—In the 1990s, when religious freedom was declared, many new parishioners appeared in churches. On the one hand, faith became something new, revealing the mysteries of the spiritual realm; on the other hand, the souls felt a return to our roots, to the faith of our ancestors. It was a time of hope and spiritual enthusiasm, which has unfortunately since gradually faded away for many.
Now that churches are open and services are celebrated, it is sometimes very sad to see that people who call themselves Orthodox do not value this priceless gift—such intimate and living communion with God. Let’s admit that modern parishioners have gotten used to how merciful God is to us, and they are slack. We suffer from spiritual blindness, we do not see our sins and our spiritual poverty, and therefore we do not wholeheartedly seek “the one thing needful”. We fail to understand how close the Lord is to us and what bliss it is to be with Him. And in order to regain spiritual sight we should examine our consciences more often and ask God with the words of the Prayer of St. Ephraim the Syrian, which we will often read at services during Lent: “Lord, grant me to see my failings!” After all, sins are the root cause of our sorrows and the wall that we build between us and God, and only profound repentance can destroy it.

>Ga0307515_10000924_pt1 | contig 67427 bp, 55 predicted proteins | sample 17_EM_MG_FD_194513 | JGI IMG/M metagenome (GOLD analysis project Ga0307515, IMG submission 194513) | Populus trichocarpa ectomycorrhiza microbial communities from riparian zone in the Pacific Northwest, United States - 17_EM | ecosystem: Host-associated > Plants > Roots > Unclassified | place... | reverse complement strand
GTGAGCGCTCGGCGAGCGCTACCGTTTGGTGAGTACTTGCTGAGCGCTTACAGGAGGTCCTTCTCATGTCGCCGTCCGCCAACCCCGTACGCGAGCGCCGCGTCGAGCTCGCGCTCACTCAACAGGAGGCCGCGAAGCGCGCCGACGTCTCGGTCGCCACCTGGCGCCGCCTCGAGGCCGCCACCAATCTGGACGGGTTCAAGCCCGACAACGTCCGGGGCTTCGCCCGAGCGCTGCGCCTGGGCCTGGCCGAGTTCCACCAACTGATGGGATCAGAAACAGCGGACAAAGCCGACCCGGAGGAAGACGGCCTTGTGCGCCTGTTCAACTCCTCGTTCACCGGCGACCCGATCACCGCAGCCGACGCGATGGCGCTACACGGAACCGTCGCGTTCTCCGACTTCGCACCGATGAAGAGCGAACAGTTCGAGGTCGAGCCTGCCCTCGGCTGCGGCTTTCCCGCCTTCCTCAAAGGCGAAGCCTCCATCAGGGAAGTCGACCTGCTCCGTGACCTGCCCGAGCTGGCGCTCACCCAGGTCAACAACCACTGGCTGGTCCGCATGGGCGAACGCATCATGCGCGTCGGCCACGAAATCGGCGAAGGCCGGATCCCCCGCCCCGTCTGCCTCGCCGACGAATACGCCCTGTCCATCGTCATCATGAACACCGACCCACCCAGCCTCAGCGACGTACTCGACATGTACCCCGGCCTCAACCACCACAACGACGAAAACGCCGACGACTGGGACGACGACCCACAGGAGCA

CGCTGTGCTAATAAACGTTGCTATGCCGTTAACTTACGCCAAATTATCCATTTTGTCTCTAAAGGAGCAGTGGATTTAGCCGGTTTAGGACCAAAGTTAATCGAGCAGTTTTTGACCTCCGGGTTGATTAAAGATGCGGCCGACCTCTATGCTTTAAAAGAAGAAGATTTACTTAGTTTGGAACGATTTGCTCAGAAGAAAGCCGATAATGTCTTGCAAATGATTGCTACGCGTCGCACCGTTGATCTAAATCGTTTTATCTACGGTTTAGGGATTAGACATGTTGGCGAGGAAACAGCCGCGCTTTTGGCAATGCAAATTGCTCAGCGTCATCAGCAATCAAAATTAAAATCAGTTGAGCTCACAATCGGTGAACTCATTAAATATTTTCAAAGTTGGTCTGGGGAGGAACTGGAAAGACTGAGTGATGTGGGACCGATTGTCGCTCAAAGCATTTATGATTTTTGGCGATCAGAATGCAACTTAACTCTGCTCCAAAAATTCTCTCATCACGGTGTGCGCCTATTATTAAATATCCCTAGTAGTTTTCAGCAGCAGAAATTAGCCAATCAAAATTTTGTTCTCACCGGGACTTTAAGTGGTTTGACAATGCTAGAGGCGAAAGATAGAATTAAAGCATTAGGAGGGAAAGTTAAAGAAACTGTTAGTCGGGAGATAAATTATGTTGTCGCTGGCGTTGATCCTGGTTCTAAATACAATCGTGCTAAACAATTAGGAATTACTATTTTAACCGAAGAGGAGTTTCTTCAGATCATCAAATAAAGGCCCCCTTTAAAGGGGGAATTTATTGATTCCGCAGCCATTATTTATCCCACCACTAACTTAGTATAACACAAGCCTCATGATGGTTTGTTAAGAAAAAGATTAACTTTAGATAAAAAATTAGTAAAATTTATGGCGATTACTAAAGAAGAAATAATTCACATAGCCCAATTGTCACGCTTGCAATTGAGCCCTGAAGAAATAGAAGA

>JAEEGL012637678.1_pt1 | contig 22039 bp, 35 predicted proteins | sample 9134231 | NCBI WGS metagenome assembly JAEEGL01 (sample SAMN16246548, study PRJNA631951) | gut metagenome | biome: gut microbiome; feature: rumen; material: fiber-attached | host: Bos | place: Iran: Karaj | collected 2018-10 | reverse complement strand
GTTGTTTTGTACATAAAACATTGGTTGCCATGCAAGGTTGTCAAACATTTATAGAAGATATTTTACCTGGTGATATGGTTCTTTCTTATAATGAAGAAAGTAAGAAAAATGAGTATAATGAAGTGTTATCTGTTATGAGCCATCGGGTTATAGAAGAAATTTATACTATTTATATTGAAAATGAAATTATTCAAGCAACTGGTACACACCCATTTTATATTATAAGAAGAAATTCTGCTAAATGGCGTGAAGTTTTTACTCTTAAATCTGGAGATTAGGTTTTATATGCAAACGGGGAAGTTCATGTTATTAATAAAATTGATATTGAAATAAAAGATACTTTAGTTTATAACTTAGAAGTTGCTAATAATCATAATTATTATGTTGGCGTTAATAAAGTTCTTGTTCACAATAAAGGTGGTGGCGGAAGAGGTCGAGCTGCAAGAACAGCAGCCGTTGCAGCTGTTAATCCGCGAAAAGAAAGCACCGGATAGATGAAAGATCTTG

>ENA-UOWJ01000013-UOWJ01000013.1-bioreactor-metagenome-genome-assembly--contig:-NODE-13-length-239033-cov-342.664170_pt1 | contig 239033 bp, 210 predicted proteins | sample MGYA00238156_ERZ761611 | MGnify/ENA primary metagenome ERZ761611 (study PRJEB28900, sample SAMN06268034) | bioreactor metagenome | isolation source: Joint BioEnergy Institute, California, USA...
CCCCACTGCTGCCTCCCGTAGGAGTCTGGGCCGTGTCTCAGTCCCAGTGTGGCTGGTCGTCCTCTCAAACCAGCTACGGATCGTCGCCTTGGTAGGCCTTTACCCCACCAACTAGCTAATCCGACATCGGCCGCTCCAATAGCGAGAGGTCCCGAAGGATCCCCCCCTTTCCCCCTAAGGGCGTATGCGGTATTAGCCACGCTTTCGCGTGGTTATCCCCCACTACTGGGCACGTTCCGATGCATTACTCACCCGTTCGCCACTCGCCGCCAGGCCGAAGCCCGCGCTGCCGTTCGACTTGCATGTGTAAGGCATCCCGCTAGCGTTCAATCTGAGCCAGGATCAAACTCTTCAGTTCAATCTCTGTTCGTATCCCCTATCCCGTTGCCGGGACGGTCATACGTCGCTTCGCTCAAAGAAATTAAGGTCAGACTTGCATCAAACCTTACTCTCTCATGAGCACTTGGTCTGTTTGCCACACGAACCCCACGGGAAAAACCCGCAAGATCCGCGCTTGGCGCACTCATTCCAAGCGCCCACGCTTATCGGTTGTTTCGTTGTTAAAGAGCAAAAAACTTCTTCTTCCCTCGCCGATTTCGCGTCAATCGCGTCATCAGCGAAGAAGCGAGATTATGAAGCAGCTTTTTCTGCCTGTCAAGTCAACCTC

—Does the Lord forgive a person every sin? How do you feel that God has forgiven you?
—If we have sincere repentance the Merciful Lord forgives our sins, but He also waits for us to reform, urging us not to return to sin. We should remember that the word “repentance” comes from the Greek word “metanoia”, which means “change of mind”—that is, a change in your way of thinking and whole life, and separating yourself from sin. That’s what true repentance should be like! How can we feel that God has forgiven us? A living soul will certainly feel this, having received the peace that only the Lord can give.